Two-Dimensional Meshing

Although the material and element models are there, OpenSees is not well known for solid finite element analysis. Creating a good mesh is key to solid FEA and there aren’t many meshing tools implemented in OpenSees.

The OG block2D and block3D commands work fine, but you have to manually join or tie adjacent meshes with loops and equalDOF commands. Just be sure to use the Transformation constraint handler. If no re-meshing is required during an analysis, you’re better off to create a mesh using a third party tool then import the nodes and connectivity to OpenSees.

But what do you do when re-meshing is required during an analysis? For example, in a PFEM analysis, the fluid domain along the fluid-structure interface requires frequent re-meshing. Using a third party meshing tool would be virtually impossible.

To make re-meshing tractable for PFEM analyses in OpenSees, Minjie implemented triangular and tetrahedral meshing routines–and he did it in a way that the routines can be used for not just fluid elements, but also for solid elements.

This post will show how to use Minjie’s functions to analyze the bar shown below with a 2D mesh of Tri31 triangular plane stress elements.

First define nodes for the mesh corner points.

import openseespy.opensees as ops


L = 10
h = 2
t = 1


Next, define line meshes around the perimeter. Each line has a tag, followed by the number of points that define the line, the nodes for those points, the type (use 0 when not FSI), the number of DOFs for each node, the size (spacing) of the nodes to be generated along the line.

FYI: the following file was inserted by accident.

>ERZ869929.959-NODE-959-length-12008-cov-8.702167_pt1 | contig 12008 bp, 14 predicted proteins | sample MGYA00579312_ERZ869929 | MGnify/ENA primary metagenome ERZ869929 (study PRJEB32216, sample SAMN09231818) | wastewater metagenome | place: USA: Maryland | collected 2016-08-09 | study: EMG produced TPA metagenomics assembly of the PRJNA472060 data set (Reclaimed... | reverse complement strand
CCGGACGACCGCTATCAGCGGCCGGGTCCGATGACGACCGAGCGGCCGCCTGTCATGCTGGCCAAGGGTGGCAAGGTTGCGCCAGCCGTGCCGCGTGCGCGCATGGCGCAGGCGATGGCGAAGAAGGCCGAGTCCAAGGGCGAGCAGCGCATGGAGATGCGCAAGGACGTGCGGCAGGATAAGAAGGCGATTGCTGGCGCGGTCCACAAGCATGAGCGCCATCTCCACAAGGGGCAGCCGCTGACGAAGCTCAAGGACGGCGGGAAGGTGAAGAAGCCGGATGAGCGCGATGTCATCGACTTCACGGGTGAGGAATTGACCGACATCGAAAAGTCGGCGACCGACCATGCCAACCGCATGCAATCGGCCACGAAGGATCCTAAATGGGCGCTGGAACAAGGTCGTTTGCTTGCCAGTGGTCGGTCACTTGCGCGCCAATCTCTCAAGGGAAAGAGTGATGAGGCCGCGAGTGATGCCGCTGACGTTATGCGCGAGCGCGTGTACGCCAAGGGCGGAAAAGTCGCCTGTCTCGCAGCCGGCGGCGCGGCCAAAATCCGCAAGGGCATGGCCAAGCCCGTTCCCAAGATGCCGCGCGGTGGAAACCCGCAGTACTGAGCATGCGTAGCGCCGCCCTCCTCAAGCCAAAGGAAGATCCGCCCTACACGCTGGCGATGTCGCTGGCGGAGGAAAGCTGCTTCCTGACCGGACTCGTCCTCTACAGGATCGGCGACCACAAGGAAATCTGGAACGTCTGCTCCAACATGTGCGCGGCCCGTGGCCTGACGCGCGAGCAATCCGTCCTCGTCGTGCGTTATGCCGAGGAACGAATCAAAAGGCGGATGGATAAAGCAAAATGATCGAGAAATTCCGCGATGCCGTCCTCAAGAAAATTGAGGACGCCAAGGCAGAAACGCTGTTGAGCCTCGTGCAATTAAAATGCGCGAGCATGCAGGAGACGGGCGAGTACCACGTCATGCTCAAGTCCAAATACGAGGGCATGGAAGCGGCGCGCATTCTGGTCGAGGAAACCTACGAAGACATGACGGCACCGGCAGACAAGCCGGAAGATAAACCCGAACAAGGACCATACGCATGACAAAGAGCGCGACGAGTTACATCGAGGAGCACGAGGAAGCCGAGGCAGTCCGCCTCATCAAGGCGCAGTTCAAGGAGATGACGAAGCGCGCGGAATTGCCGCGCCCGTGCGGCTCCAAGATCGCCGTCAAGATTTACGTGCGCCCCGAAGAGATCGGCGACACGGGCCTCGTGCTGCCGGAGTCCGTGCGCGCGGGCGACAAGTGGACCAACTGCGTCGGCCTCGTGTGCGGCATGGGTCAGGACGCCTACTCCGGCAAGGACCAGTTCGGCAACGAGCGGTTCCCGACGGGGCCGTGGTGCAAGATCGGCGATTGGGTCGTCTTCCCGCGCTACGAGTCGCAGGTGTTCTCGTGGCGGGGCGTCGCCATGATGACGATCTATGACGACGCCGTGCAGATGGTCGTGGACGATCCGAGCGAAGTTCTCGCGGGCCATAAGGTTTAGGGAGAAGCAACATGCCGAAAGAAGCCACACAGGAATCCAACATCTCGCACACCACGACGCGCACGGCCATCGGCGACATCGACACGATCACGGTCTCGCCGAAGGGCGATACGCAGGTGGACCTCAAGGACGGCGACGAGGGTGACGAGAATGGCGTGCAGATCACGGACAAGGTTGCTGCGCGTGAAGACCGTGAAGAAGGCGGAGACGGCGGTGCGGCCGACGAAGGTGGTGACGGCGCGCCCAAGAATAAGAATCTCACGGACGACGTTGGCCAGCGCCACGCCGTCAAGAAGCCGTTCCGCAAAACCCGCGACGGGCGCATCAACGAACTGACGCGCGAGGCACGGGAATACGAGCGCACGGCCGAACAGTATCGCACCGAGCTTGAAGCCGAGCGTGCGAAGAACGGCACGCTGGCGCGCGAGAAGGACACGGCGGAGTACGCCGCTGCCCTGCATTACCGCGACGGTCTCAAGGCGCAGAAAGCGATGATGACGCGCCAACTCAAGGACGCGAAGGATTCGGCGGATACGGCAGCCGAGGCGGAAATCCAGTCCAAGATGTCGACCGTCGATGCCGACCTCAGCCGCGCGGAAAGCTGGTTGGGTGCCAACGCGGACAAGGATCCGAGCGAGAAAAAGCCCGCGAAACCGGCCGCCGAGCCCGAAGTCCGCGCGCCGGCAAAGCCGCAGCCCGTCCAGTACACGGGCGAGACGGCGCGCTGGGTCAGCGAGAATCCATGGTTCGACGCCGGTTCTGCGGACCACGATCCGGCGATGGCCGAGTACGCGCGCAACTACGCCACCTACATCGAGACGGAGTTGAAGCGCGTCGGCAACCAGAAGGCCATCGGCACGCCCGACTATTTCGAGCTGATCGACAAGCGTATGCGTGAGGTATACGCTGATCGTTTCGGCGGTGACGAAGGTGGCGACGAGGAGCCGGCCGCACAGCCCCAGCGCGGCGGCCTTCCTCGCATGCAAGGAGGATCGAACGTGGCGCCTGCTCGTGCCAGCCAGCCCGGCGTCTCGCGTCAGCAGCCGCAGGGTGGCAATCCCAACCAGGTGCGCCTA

c = h/5

#              tag Npts nodes type dof size
ops.mesh('line',1,  2, *[1,2],  0,  2,   c)
ops.mesh('line',2,  2, *[2,3],  0,  2,   c)
ops.mesh('line',3,  2, *[3,4],  0,  2,   c)
ops.mesh('line',4,  2, *[4,1],  0,  2,   c)

Although not shown in this post, the advantage of line meshes is you don’t have to tie meshes together after creating elements. Instead, you just create element meshes based on the pre-defined lines.

For 2D meshes, you have two options: either make triangle elements in a triangulated mesh or make triangles from a quadrilateral mesh. Similar to the line mesh, there is a tag, lines that circumscribe the mesh, the type (still 0), DOFs per node, and the mesh size. The remaining arguments create elements–pass the element type, then all the information that would come after the nodes in the regular element command.

E = 29000
v = 0.3


#             tag Nlines   lines  type dof size <ele args>
ops.mesh('tri',5,   4,  *[1,2,3,4], 0,  2,   c, 'tri31',t,'PlaneStress',1)

The triangulated mesh is shown below.

Try changing the mesh size to see what happens.

If instead, you want a more regular mesh, you can make triangles out of quadrilateral–just use 'quad' instead of 'tri'.

#             tag Nlines   lines  type dof size <ele args>
ops.mesh('quad',5,  4,  *[1,2,3,4], 0,  2,   c, 'tri31',t,'PlaneStress',1)

The resulting mesh is shown below. The mesh size for the quadrilateral mesh doesn’t matter–the elements are always generated from the grid made by the points along each line.

To apply boundary conditions along a line, you can use the fixX and fixY commands (fixZ is available for 3D problems). The following command fixes the X and Y displacement (DOF 1 and 2) of all nodes with X-coordinate equal to zero.

#        X 1 2

The meshes shown in this post were plotted using the opsvis package developed by Seweryn Kokot.

Meshing a three-dimensional domain is a little more involved, so I will address that in another post.

Este video, desde el OpenSees Cafecito, demuestra el uso de los comandos de malla para muros. Although the video is in Spanish, you can see how the mesh commands are used for walls.

2 thoughts on “Two-Dimensional Meshing

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